• Avoid naps during the day. Even though they feel good at the time, they will catch up with you when you crawl into bed and find yourself awake and refreshed from your nap earlier.
  • Use relaxation strategies. There are countless books and tapes that teach a variety of methods from breathing exercises, to mental exercises, to progressive relaxation. Find one that works for you and use it before and while getting into bed.
  • Carbohydrates can be helpful for sleep. Having some toast, cereal, or popcorn before bed can help promote sleep.
  • Avoid nicotine. If you smoke, try not to have any cigarettes 2-3 hours before bed. Nicotine feels psychologically relaxing to many people, but it is actually physically stimulating and causes veins and arteries to constrict, making your heart and body work even harder; i.e., arousal.
  • Exercise 4-5 hours before bed. Mild to moderate exercise promotes sleepiness later, whereas intense exercise, or exercise just before bed can make it more difficult to fall asleep.
  • Avoid using your bed for reading, talking on the phone, watching TV or writing. The brain can get psychologically conditioned for a certain level of mental alertness in particular settings. We want your brain to be conditioned to relax and fade off to sleep in this setting, not wake up and prepare for activity.
  • Use of “white noise” machines, a fan, or very soft soothing music can promote a sense of relaxation for some people. These rhythmic sounds can block out other background noises in your home that vary in pitch and may alert you.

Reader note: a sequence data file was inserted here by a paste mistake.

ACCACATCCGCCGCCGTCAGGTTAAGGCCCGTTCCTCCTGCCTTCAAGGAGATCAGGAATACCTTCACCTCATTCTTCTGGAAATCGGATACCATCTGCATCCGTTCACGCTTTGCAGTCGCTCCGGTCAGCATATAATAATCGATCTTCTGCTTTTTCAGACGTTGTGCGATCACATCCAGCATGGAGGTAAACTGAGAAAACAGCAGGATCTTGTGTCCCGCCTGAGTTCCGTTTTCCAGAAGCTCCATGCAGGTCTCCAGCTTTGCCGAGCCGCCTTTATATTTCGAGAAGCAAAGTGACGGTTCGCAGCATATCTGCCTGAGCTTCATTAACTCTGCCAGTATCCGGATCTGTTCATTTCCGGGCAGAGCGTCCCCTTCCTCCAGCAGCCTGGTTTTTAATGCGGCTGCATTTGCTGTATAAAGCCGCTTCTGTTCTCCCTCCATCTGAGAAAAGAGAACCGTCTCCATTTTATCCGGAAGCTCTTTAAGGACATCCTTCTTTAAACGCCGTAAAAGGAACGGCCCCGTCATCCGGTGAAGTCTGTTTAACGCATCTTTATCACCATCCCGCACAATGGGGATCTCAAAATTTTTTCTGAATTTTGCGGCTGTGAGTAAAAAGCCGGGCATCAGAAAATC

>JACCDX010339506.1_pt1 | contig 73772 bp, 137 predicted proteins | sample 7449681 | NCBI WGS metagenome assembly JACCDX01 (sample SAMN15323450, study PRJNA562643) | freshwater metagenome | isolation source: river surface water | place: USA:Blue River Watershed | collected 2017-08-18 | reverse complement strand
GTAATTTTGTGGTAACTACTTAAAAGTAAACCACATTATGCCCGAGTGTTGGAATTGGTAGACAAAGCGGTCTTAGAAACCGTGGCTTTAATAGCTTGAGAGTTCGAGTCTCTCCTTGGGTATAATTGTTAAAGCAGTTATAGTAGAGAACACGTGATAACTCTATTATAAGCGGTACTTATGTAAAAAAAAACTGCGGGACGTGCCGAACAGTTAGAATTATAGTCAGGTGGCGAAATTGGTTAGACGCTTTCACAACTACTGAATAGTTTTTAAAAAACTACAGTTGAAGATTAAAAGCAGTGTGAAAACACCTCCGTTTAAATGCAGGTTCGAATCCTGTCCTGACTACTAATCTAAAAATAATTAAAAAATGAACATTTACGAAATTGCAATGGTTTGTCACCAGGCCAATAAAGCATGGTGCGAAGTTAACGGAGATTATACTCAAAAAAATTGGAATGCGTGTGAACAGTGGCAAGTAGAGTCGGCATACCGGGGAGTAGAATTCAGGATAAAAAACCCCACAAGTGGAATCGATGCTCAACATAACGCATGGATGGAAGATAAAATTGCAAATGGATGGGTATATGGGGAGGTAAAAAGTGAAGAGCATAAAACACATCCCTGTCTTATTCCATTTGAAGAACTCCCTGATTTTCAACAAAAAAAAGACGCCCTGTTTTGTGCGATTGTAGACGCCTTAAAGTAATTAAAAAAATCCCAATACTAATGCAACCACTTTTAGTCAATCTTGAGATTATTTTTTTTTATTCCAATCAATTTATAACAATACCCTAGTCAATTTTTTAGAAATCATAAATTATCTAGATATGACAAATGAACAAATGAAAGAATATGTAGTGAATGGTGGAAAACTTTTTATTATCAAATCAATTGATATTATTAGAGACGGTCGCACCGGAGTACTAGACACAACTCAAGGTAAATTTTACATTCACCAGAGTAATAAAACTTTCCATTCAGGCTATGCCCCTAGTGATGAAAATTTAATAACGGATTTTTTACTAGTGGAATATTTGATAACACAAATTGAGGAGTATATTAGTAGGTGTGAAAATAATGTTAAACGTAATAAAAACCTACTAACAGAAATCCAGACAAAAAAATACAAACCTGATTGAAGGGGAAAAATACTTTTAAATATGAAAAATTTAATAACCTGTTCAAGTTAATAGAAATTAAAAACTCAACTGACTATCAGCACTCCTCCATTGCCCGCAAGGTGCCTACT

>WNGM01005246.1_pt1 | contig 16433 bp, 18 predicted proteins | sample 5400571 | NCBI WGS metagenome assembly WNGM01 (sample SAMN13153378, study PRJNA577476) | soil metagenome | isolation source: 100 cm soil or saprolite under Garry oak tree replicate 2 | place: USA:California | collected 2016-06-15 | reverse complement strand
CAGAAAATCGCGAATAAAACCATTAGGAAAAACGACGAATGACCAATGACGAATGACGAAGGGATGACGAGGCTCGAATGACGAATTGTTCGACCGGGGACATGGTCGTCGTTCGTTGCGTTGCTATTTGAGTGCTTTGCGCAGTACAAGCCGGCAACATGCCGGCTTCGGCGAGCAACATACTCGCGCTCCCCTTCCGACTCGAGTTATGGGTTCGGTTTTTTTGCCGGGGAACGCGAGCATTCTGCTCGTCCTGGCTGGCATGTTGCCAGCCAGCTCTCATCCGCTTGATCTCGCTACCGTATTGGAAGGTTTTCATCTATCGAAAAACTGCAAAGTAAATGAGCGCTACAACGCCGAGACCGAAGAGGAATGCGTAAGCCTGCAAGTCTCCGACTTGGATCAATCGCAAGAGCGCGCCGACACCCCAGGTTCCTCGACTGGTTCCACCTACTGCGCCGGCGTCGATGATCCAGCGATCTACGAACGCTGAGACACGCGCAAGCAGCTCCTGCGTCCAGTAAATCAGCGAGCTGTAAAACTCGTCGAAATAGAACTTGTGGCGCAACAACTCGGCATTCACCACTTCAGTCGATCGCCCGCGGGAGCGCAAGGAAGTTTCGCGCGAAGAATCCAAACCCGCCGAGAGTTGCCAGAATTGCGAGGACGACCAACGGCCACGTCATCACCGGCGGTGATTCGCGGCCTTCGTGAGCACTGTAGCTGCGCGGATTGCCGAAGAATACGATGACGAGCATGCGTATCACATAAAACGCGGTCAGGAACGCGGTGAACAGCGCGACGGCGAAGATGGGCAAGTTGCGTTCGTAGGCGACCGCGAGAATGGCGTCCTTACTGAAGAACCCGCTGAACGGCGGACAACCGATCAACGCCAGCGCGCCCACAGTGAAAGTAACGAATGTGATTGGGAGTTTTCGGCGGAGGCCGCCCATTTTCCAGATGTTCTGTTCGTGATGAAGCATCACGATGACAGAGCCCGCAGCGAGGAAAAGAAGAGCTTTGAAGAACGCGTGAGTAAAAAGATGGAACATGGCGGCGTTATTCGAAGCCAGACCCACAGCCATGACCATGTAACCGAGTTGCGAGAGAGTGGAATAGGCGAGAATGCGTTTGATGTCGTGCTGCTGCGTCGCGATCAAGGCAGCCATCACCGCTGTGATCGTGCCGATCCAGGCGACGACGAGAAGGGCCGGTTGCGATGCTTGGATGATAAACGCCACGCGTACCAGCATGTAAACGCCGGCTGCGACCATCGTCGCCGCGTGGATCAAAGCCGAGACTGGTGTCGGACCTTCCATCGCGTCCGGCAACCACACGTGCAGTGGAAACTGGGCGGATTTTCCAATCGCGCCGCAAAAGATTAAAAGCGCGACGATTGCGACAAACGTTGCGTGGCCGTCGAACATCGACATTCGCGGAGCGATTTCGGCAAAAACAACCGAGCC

• Developing a relaxing ritual 20 minutes before bed can help relax both the mind and body. Some people use meditation, listening to music, or other relaxation techniques to prepare the body for rest.
  • Consistent sleep times are important. We are all creatures of habit. People who generally go to sleep around the same time each night can effectively train their bodies to go to sleep. Those who vary the time when they go to sleep are more likely to struggle with sleep issues.

Change Doesn’t Happen Overnight

Practice is a must. Do not expect instant results. Change does not happen overnight. Give your mind and body time to get comfortable with some of these techniques and over time develop some good sleep habits. If your sleep problems persist beyond a couple months of these efforts, you would be recommended to see your physician and request a referral to a sleep clinic to rule out a sleep disorder.

Sleep issues are a common symptom of many mental health issues. If you want to discuss your sleep issues and explore causes, feel free to contact IPC so you can schedule a consultation with one of our psychologists or psychiatrists so we can help discuss treatment options. Please call us now at 763-416-4167, or request an appointment on our website: WWW.IPC-MN.COM so we can sit down with you and complete a thorough assessment and help you develop a plan of action that will work for you. Life is too short to be unhappy. Find the peace of mind you deserve.